RIP Windows 7
Thanks and goodbye
RIP Windows 7
Thanks and goodbye
- 3 minute read
This was the week we said thanks and goodbye to Windows 7. After more than ten years Microsoft have this week officially ended support for the venerable OS. Like many others, we have fond memories of installing it for the first time and enjoying how much less painful the experience was than with Vista.
Although Microsoft say Windows 7 will continue to function, they will no longer provide any updates or support for issues. Microsoft have been fairly blunt about this in their end-of-support article, which is understandable given Windows 10 has already been around for well over four years. Windows 10 may have had a bumpy birth, but it’s grown up a lot since. If you’re still relying on Windows 7, now really is the time to upgrade.
Also being shuffled out the back door is Microsoft’s Edge Browser, or at least how we currently know it. A new Chromium-based version of Edge has officially launched for both desktop and mobile devices.
What’s most notable about this is that the Chromium codebase is maintained by Google. So what convinced Microsoft to make such a call? Most likely was the realisation that its efforts to create a web rendering engine ultimately wouldn't be worth the investment. Too many websites render oddly in Edge because they have been coded for Chrome or Sarafi’s Webkit engine instead. This, for those that are old enough to remember, comes with a sense of irony as Microsoft’s Internet Explorer (remember IE6 anyone), nearly broke the web because it demanded so much custom code from web developers.
So why keep Edge going at all? Microsoft will of course plug Edge into its extensive web ecosystem and bundle it with Windows. More interestingly though, Microsoft have taken a very different stance on web tracking to Google. With Apple taking Safari to new heights in terms of privacy, and others include Firefox and Brave pushing even harder, this is the browser wars all over again. But this time it won’t be about rendering, it’ll be about trust. Confused?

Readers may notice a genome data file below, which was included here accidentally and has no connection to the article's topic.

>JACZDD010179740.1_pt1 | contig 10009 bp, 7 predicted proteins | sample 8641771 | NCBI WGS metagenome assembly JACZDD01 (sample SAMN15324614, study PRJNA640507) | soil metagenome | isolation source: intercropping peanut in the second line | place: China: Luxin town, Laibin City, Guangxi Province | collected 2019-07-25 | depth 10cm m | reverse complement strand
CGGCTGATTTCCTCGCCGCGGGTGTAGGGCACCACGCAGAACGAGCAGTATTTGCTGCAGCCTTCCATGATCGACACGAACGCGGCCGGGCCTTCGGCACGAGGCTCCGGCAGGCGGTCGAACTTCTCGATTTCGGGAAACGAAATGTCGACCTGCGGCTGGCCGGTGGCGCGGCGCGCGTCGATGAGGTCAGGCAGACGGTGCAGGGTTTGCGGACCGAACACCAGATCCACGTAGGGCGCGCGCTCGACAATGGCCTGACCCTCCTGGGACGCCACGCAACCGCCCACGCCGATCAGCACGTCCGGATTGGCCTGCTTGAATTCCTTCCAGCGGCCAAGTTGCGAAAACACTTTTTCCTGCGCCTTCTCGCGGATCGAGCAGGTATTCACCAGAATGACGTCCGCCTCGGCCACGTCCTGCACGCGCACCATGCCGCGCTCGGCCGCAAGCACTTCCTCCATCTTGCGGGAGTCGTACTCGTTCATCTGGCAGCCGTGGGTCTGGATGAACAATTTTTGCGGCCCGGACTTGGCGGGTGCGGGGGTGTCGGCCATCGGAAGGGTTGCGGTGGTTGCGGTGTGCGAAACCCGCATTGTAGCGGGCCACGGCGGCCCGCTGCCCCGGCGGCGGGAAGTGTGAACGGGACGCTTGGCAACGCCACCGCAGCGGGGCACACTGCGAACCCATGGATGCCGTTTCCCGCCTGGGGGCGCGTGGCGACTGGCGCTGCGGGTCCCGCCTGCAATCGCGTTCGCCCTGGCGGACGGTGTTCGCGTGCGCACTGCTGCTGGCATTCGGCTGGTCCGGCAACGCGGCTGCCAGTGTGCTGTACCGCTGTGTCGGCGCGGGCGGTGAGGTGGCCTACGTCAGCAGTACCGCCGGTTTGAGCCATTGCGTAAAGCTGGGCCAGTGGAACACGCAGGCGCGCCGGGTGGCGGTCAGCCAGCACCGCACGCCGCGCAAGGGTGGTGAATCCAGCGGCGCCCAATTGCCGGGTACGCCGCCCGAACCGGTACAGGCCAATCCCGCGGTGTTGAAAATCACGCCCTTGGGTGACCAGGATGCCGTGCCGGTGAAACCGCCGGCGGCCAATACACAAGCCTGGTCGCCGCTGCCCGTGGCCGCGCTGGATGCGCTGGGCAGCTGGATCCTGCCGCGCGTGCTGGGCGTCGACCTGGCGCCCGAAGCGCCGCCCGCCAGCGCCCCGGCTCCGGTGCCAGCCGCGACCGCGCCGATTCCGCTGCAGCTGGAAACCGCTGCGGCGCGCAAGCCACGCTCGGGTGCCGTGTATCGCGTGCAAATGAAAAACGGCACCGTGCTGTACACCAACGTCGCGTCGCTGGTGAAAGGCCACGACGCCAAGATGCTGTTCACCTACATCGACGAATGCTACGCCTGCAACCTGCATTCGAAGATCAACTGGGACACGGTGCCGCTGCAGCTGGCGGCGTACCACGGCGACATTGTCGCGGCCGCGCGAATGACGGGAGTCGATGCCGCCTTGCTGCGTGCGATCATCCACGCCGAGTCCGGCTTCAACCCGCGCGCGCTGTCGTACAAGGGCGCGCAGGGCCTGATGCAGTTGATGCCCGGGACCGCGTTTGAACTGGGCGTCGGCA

In 2020 the phone is king. When it comes to phones, many people still aren't really free to choose their browser. Apple goes further and locks down apps so they can only use it’s rendering engine. The same can be broadly said for Android, the vast majority of browsers are Chromium based.
Look at Microsoft’s decision with Edge in this light and it makes more sense. Microsoft is committing to using Android for its Surface phones, so it makes sense for it to have it’s own Chromium based browser to deliver its services on mobile. If you’re investing in Chromium on mobile then it makes a lot of sense to invest in Chromium on the desktop as well.
Unlike the last browser war which was all about who made the fastest or best browser, this browser war is about whose services you want and whose data policies you trust. Microsoft are betting that you'll prefer their more private, less tracked offerings. Given the rapid rise of privacy awareness in recent years, this is the kind of move we can expect to see more of.
All of which means more time for us developers to spend on designing experience and less time spent on the quirks of rendering engines. Happy New Year everyone.